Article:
# Problem with formulating the negation of a statement

The excersise asks us to prove with an Indirect Proof that if $$abc$$ is an irrational number then at most two of $$a,b,c$$ are rational numbers.

So we have,

Let $$P$$ denote "$$abc$$ is irrational" and let $$Q$$ denote "at most two of $$a,b,c$$ are rational numbers". We want to prove: If $$P$$ then $$Q$$, but indirectly, i.e. $$\neg P => \neg Q$$. Formulating the negation of $$P$$ we have

$$\neg P :=$$ "$$abc$$ is rational"

But i don't know how to formulate the negation of $$Q$$. I figured that it should be "at least three of $$a,b,c$$ are rational numbers", but then $$\neg P$$ doesn't imply $$\neg Q$$ because we could have $$a=b=\sqrt2$$ and $$c=1$$ and so

$$abc=1\sqrt2 \sqrt2 =2$$

which is a rational number even though $$a,b$$ are irrational and clearly, this disproves $$\neg P => \neg Q$$. How should I formulate $$\neg Q$$? And in general, if we have more than one conditions in a statement, which conditions become negatives?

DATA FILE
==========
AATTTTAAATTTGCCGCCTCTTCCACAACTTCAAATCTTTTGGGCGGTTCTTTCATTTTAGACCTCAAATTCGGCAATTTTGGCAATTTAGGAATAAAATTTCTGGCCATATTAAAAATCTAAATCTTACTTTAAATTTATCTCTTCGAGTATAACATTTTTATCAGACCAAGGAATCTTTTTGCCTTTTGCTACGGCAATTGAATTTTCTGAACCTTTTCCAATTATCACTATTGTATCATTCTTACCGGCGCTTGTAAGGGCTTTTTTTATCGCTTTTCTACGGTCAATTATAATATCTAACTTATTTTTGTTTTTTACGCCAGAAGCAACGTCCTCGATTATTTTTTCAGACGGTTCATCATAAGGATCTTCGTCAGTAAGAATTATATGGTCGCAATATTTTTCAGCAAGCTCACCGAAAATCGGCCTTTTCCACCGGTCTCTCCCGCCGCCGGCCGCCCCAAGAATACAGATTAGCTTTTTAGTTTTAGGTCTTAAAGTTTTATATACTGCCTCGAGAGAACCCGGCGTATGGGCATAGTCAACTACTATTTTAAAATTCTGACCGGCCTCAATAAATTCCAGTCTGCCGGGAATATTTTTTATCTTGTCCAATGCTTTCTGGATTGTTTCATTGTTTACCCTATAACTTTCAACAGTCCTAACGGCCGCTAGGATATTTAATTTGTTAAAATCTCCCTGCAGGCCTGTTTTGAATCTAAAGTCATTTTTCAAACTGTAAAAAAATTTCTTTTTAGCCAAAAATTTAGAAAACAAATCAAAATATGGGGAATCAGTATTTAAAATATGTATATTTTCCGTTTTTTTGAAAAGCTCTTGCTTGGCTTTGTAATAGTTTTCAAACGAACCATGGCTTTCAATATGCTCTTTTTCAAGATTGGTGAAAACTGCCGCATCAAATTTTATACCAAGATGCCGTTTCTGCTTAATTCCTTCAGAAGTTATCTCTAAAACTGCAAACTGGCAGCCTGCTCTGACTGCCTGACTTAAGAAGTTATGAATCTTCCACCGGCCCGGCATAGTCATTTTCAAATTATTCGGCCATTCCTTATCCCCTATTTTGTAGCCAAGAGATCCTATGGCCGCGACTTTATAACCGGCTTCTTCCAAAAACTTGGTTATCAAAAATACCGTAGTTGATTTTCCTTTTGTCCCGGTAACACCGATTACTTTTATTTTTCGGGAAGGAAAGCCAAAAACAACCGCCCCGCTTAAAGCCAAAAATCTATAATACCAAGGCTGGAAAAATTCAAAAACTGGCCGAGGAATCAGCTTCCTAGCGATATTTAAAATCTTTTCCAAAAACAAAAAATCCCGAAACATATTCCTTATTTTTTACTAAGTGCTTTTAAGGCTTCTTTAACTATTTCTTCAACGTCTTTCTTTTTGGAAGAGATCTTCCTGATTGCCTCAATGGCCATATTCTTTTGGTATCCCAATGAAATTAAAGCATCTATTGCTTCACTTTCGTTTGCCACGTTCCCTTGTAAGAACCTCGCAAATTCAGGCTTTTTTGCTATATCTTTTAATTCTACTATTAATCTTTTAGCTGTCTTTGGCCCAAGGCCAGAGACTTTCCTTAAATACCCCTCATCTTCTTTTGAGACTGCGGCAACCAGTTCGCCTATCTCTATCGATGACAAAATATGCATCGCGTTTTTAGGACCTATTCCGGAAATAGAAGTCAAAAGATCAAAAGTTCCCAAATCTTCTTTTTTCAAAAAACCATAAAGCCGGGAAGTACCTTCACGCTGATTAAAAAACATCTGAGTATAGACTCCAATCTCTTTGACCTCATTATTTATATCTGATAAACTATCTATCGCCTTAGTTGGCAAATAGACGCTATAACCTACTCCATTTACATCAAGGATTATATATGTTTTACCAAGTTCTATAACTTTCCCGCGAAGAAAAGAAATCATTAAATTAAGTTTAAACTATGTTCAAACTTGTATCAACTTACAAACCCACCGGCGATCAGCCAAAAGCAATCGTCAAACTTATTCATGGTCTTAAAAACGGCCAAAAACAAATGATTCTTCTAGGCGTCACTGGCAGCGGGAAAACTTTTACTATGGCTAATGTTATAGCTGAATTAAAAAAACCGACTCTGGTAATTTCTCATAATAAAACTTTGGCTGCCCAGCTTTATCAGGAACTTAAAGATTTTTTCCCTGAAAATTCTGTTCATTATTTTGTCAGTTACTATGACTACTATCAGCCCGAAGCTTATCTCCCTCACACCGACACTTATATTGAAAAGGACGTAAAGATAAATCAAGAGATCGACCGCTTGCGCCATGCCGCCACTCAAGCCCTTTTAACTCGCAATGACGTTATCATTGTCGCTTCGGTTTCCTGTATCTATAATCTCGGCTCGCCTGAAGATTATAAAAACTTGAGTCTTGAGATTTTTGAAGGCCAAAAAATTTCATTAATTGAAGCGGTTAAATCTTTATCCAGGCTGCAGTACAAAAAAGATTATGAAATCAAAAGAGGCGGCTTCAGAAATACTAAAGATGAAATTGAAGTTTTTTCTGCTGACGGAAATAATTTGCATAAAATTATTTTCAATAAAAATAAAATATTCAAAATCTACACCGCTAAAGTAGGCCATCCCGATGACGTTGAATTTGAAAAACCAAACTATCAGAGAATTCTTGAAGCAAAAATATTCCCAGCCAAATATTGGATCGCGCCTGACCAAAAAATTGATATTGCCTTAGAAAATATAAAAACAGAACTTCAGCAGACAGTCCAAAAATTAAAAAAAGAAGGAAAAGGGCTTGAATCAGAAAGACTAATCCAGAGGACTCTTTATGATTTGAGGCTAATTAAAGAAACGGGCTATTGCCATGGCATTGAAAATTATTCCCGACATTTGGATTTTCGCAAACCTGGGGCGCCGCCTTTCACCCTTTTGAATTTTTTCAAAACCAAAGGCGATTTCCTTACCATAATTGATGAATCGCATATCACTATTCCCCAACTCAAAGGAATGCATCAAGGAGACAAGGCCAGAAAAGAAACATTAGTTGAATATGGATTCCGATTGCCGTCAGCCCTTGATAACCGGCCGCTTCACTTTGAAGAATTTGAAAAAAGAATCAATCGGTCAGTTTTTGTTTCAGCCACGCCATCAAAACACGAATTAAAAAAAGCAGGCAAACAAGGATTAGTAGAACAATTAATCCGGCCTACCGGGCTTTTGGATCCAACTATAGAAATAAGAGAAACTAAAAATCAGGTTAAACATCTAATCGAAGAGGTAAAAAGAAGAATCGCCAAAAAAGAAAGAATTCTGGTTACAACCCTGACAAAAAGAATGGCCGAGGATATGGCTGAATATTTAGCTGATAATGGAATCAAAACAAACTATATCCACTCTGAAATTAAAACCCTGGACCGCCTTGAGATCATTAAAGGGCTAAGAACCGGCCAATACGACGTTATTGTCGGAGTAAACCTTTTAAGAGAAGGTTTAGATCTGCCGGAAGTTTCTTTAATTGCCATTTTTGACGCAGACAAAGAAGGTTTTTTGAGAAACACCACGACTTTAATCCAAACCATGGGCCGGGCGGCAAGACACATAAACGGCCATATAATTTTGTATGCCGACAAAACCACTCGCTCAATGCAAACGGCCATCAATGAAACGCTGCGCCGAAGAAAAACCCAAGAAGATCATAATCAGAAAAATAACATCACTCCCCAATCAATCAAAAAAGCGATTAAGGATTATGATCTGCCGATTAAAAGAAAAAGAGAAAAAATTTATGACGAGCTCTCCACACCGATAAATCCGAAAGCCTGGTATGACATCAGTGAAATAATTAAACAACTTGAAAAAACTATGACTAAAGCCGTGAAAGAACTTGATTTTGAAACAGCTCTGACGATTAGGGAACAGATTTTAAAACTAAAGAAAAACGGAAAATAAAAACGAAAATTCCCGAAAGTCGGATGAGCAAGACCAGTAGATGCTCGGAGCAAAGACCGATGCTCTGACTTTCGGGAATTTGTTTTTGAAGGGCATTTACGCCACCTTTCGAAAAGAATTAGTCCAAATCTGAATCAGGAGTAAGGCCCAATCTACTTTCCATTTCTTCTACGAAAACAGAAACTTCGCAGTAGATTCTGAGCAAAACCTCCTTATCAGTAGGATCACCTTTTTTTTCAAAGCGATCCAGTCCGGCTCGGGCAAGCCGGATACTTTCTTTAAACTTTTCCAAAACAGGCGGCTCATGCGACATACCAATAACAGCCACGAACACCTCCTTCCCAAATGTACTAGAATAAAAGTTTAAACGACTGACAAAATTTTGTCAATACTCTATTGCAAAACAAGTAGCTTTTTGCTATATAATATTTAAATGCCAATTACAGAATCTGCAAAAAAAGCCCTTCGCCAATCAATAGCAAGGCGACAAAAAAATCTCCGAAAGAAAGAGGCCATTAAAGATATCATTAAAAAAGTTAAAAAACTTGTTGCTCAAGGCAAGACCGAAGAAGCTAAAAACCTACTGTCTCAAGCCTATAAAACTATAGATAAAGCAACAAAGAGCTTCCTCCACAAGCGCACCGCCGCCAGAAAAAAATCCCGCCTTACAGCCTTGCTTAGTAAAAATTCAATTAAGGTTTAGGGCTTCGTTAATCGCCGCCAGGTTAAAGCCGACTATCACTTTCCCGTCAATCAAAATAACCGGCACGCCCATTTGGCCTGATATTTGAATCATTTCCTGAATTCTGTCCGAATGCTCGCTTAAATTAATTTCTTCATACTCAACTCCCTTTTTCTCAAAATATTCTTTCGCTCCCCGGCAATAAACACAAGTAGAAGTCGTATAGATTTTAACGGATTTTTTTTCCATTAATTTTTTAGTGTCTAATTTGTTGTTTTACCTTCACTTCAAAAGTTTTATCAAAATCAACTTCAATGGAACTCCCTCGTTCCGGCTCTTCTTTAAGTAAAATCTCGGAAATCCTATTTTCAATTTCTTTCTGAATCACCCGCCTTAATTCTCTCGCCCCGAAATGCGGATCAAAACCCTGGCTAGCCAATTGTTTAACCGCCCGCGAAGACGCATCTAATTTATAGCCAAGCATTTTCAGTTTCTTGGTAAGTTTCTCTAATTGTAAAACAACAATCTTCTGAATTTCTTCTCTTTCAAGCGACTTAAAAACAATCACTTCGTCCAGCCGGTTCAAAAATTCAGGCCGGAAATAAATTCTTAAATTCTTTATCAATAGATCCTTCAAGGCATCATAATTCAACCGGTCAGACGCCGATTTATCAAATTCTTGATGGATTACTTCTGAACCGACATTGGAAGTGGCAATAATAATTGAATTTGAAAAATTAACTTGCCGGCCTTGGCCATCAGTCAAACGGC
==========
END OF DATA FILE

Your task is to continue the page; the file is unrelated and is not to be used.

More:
First of all $$P$$ implies $$Q$$ is not the same as $$\neg P$$ implies $$\neg Q$$. It is $$\neg Q$$ implies $$\neg P$$.
The negation of $$Q$$ is 'all three of $$a,b,c$$ are rational'.
The negation of $$P\implies Q$$ is $$P$$ and not $$Q$$ Thus you need to assume that $$abc$$ is irrational and all three of them are rational and derive a contradiction out of that.